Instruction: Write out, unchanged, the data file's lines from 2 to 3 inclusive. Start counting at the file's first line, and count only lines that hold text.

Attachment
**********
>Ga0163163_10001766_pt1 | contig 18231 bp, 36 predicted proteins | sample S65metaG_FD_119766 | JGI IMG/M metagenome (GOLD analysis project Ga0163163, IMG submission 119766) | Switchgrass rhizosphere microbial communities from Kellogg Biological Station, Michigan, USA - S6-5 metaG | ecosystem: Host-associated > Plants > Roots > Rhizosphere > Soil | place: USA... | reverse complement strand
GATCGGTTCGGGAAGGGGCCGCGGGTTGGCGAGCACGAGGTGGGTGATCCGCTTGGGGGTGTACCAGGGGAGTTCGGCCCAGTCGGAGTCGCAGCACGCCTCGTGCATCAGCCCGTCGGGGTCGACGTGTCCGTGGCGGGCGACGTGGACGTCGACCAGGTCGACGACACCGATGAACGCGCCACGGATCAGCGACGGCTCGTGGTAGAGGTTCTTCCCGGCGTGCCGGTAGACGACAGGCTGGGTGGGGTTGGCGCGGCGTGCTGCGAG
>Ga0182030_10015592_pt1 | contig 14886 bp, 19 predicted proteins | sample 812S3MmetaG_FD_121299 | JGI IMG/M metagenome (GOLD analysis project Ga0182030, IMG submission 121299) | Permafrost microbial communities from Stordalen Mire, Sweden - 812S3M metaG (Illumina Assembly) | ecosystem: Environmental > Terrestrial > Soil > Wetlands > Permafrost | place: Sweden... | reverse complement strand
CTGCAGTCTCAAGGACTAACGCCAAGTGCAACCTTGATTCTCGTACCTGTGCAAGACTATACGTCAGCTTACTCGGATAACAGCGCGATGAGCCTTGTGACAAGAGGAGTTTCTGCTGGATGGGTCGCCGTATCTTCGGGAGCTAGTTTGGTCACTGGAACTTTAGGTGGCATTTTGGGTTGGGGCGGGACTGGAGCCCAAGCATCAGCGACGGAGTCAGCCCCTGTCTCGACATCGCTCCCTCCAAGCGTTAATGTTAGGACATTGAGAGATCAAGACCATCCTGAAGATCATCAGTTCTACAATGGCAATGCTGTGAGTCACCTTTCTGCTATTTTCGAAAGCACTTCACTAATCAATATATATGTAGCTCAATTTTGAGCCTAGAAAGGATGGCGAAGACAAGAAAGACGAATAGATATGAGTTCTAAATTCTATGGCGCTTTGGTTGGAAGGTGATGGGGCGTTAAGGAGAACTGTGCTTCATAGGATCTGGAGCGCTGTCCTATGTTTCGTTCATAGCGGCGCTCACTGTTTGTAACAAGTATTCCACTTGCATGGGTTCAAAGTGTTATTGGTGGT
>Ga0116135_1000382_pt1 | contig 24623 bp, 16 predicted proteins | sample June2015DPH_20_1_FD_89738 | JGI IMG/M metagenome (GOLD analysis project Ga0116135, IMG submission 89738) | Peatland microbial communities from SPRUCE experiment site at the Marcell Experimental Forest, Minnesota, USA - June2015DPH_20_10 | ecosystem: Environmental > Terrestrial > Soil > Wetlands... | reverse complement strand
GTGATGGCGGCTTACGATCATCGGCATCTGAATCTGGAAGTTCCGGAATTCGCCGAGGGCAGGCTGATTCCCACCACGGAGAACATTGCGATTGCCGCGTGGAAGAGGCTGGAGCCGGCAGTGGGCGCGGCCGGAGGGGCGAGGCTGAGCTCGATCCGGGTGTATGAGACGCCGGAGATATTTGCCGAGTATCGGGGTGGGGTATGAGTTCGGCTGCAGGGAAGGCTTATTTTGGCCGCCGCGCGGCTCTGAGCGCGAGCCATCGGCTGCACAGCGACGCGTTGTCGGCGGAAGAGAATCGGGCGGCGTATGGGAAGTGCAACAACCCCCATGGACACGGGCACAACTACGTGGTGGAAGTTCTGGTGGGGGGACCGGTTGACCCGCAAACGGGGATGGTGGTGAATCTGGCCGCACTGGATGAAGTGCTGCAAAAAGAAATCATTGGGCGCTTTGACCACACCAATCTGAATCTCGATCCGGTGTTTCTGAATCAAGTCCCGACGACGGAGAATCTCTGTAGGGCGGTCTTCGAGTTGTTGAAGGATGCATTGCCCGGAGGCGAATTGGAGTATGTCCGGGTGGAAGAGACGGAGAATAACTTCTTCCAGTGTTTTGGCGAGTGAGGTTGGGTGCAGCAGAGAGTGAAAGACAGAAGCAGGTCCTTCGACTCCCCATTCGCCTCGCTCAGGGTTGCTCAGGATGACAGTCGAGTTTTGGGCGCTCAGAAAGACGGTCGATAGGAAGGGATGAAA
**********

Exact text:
GATCGGTTCGGGAAGGGGCCGCGGGTTGGCGAGCACGAGGTGGGTGATCCGCTTGGGGGTGTACCAGGGGAGTTCGGCCCAGTCGGAGTCGCAGCACGCCTCGTGCATCAGCCCGTCGGGGTCGACGTGTCCGTGGCGGGCGACGTGGACGTCGACCAGGTCGACGACACCGATGAACGCGCCACGGATCAGCGACGGCTCGTGGTAGAGGTTCTTCCCGGCGTGCCGGTAGACGACAGGCTGGGTGGGGTTGGCGCGGCGTGCTGCGAG
>Ga0182030_10015592_pt1 | contig 14886 bp, 19 predicted proteins | sample 812S3MmetaG_FD_121299 | JGI IMG/M metagenome (GOLD analysis project Ga0182030, IMG submission 121299) | Permafrost microbial communities from Stordalen Mire, Sweden - 812S3M metaG (Illumina Assembly) | ecosystem: Environmental > Terrestrial > Soil > Wetlands > Permafrost | place: Sweden... | reverse complement strand